Planning to hire a contractor to do some work on your house this year? You better make sure that they are well qualified. Take time to check references and look them up online to see that they are dependable. Personal liability claims for workers’ injuries can extend to homeowners and, if a contractor or their employees are injured on your property, you could be liable for their medical bills, lost wages or damages for pain and suffering.
Construction work can be dangerous and your home, when it’s under renovation, becomes a work site. Any renovation involves risk to the owner, the contractor and all of the workers on site.
What is the homeowner’s liability ?
Before your contractor starts the job:
Ask to see a copy of their license, liability insurance and Worker’s Compensation insurance. Ask for the policy number, write it down and call to check those numbers are legitimate.
Review your contract and make sure that all of the work is listed along with costs and guarantees.
Take the time to walk through your home and the job site with your contractor to make them aware of any unsafe conditions that could cause an injury.
Being helpful could make you liable
While the contractor completes the work:
Never offer to lend your contractor your own tools or equipment. You may be liable if your equipment contributes to an injury.
Watch for workers who are obviously unsafe or who are not following accepted guidelines for safe practices.
Keep a running inventory of supplies, tools and equipment and make sure that your contractor stores them properly at the end of the day.
Contractors are trained professionals, but accidents can and do happen. Sadly, most homeowners think that if a contractor is hurt on their property while working, they will not be liable. This is a dangerous belief. By not properly vetting the people you hire to work on your construction or renovation projects, you are leaving yourself open to liability. Take precaution and keep your home construction site safe.
Flooding has become a frequent occurrence over the past years as we hear of more and more homes and families wiped out by water damage and without insurance coverage to bail themselves out. Water damage can be costly for homeowners. Water can damage just about anything leaving homeowners devastated and dealing with soaring repair bills in the hundreds of thousands of dollars. Unfortunately, flood coverage is not automatically included in all home insurance policies.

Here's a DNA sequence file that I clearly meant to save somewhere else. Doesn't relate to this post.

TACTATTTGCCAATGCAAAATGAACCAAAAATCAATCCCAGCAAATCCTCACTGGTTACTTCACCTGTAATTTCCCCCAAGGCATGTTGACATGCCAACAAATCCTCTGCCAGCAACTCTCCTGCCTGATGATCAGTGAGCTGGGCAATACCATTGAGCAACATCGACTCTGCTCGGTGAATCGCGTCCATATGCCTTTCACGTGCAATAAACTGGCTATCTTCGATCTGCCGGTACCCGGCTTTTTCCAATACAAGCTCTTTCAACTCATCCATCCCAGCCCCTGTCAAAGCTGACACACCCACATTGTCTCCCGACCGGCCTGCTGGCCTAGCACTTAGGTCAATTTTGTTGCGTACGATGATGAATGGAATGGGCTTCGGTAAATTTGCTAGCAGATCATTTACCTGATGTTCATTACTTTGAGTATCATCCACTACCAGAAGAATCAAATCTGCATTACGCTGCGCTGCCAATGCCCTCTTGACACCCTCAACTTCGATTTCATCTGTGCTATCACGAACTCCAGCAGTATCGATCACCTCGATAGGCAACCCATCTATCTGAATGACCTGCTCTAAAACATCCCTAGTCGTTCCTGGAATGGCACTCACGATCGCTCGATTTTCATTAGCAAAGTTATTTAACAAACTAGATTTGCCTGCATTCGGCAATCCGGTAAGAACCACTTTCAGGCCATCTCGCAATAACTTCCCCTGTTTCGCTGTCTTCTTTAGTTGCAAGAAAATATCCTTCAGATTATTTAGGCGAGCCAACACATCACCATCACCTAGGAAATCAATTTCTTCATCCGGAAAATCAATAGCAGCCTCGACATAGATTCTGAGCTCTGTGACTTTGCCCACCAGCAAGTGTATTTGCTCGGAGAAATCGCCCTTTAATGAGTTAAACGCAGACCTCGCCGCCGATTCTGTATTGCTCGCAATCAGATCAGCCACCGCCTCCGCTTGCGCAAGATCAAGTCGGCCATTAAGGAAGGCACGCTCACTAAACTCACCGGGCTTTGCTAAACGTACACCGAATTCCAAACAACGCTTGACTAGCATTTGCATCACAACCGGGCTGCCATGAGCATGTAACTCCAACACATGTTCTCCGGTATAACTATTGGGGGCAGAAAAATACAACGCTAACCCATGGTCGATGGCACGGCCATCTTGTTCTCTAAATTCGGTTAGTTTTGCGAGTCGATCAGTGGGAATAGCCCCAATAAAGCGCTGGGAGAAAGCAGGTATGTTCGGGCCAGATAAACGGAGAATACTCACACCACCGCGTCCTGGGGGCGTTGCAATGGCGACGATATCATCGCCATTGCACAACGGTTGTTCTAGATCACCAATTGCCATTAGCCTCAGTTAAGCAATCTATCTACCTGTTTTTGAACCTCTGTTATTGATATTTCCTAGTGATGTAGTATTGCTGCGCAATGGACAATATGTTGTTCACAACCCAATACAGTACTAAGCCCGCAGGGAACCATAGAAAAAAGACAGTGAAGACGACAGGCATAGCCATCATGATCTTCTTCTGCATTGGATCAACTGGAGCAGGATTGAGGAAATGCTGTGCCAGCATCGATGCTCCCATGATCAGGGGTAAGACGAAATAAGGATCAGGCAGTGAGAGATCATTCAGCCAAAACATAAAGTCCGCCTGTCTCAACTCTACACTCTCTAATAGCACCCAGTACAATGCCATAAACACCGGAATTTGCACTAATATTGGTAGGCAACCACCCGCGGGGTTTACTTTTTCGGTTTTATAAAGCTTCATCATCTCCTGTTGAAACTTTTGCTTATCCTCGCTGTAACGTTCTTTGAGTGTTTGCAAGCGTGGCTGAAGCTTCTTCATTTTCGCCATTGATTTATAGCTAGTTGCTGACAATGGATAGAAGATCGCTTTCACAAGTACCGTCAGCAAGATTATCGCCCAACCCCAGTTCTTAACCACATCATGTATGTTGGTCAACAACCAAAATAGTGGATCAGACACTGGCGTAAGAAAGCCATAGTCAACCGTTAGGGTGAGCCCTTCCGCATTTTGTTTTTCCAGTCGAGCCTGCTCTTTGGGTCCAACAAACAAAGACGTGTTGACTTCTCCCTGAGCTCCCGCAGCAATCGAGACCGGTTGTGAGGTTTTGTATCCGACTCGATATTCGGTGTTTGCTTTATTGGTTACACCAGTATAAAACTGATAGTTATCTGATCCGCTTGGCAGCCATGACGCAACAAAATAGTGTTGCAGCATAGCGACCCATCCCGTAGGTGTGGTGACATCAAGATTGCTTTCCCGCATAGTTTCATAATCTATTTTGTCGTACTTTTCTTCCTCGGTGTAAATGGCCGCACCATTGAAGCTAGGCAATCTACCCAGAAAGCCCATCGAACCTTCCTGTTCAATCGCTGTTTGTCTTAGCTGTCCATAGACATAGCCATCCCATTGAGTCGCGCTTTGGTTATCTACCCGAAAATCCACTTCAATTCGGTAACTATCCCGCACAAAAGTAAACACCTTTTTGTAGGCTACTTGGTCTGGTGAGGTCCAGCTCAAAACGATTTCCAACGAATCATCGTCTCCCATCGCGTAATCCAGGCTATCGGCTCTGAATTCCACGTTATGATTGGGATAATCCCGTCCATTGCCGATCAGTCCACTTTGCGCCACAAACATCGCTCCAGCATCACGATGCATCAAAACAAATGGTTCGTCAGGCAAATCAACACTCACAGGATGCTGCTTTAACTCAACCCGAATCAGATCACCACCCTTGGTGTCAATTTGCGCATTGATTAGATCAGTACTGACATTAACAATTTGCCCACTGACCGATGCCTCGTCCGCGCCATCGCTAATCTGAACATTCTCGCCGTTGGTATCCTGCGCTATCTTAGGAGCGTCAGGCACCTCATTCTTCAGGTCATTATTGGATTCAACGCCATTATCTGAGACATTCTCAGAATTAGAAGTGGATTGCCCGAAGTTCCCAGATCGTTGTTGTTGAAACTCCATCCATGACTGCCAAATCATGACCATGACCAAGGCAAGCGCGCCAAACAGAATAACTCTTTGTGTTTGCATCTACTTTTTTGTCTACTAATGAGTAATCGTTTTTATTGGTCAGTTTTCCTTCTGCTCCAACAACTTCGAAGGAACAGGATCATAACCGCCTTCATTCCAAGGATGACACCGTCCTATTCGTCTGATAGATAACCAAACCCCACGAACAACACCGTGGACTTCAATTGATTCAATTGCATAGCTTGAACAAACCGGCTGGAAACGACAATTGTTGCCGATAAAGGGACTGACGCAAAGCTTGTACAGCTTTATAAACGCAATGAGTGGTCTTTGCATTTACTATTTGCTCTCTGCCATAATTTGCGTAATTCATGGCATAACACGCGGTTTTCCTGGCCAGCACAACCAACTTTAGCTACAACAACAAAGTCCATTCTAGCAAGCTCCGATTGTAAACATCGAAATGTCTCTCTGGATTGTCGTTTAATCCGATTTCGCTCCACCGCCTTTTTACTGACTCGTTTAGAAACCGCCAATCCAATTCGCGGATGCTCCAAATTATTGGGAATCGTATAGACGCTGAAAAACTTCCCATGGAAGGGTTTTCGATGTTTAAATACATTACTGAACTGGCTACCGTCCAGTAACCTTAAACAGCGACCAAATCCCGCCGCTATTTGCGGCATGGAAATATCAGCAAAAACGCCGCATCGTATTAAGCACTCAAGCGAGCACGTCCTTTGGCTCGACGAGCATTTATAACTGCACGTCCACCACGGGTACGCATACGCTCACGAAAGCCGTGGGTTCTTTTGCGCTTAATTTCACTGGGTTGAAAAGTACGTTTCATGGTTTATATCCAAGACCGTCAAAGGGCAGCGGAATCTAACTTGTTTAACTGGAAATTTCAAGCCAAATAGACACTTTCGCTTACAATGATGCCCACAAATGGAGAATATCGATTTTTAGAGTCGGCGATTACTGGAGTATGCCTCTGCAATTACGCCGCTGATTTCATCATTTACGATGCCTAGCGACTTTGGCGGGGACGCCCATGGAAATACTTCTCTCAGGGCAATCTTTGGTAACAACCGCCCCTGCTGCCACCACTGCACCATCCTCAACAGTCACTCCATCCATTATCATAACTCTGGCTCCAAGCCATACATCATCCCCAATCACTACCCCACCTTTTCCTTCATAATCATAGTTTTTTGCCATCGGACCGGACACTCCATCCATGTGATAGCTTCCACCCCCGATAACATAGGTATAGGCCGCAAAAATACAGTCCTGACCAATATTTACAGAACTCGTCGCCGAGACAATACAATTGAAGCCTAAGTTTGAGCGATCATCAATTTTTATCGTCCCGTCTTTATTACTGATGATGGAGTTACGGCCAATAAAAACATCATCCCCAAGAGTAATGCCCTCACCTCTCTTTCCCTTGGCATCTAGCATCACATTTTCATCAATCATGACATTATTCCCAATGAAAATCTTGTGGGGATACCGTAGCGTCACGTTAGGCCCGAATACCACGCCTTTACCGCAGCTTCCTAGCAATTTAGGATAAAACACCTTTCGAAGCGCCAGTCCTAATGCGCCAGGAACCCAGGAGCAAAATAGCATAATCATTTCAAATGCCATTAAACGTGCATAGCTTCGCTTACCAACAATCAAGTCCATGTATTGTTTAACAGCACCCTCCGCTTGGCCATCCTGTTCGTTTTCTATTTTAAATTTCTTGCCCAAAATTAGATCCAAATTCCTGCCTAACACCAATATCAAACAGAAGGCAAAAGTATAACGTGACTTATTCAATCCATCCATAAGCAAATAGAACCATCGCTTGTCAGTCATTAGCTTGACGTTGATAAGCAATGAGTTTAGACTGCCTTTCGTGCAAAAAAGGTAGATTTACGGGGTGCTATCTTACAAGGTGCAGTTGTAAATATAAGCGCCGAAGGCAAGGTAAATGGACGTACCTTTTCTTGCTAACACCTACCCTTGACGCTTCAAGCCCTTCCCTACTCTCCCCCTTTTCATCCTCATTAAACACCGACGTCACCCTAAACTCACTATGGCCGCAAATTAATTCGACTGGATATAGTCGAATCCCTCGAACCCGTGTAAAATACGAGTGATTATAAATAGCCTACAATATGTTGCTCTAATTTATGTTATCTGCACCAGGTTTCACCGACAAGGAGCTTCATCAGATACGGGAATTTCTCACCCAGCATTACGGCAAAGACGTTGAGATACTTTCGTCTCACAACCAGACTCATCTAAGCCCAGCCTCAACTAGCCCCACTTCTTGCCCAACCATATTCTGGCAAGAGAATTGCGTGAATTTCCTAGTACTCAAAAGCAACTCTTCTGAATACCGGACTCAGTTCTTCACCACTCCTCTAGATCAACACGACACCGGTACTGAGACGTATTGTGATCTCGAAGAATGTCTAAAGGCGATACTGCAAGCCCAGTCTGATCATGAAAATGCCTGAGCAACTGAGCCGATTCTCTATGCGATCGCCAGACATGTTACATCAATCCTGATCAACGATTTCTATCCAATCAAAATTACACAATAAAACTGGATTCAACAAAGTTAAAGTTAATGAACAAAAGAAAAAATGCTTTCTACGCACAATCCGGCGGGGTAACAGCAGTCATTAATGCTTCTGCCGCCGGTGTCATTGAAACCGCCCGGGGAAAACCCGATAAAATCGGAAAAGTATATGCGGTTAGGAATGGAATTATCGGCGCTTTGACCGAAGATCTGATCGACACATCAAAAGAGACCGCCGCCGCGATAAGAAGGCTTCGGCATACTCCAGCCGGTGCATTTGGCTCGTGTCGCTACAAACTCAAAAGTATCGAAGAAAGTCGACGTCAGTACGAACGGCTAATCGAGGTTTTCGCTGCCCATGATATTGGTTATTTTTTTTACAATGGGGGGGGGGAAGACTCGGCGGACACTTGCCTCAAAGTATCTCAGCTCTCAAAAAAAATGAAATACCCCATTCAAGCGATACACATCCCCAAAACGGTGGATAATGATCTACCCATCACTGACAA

Know your homeowner’s liability policy
Read your homeowner’s liability policy, commercial liability policy and / or tenant’s insurance policy to make sure you are properly insured. Among other things, these policies cover you if someone is hurt on your property. If someone is injured and you do not have adequate insurance, the injured person’s lawyer could come after your assets. Make sure you have enough enough insurance to cover a flooding disaster.
Flood insurance can always be purchased as optional coverage, but homeowners are usually still surprised to learn that they are not automatically covered when they find themselves in need. Be aware of short timelines if someone becomes injured. If someone is injured on city property, the timelines are quite short and notice must be given within 10 days.
Fortunately, there are many things that a homeowner can do to protect their home, property and self.
- Store important documents and personal items away from flood prone areas like basements.
- Carefully chose your footwear. Choose a shoe that has the most grip.
- Never store hazardous materials such as paint, oil and cleaning supplies in the basement. They can leak when submerged in water and create an environmental hazard.
- Know where the water main shut off is in your house.
- Never walk through water in flooded areas if the power is still on.
- Make a plan for your pets in case of evacuation. They are not often welcome in shelters.
- Have a friend or neighbour check your home daily if you are planning to go away during the winter.
- Raise large appliances off the basement floor to avoid water damage.
- Anchor fuel tanks. These tanks can float or tip over in a flood causing leakage and a possible fire.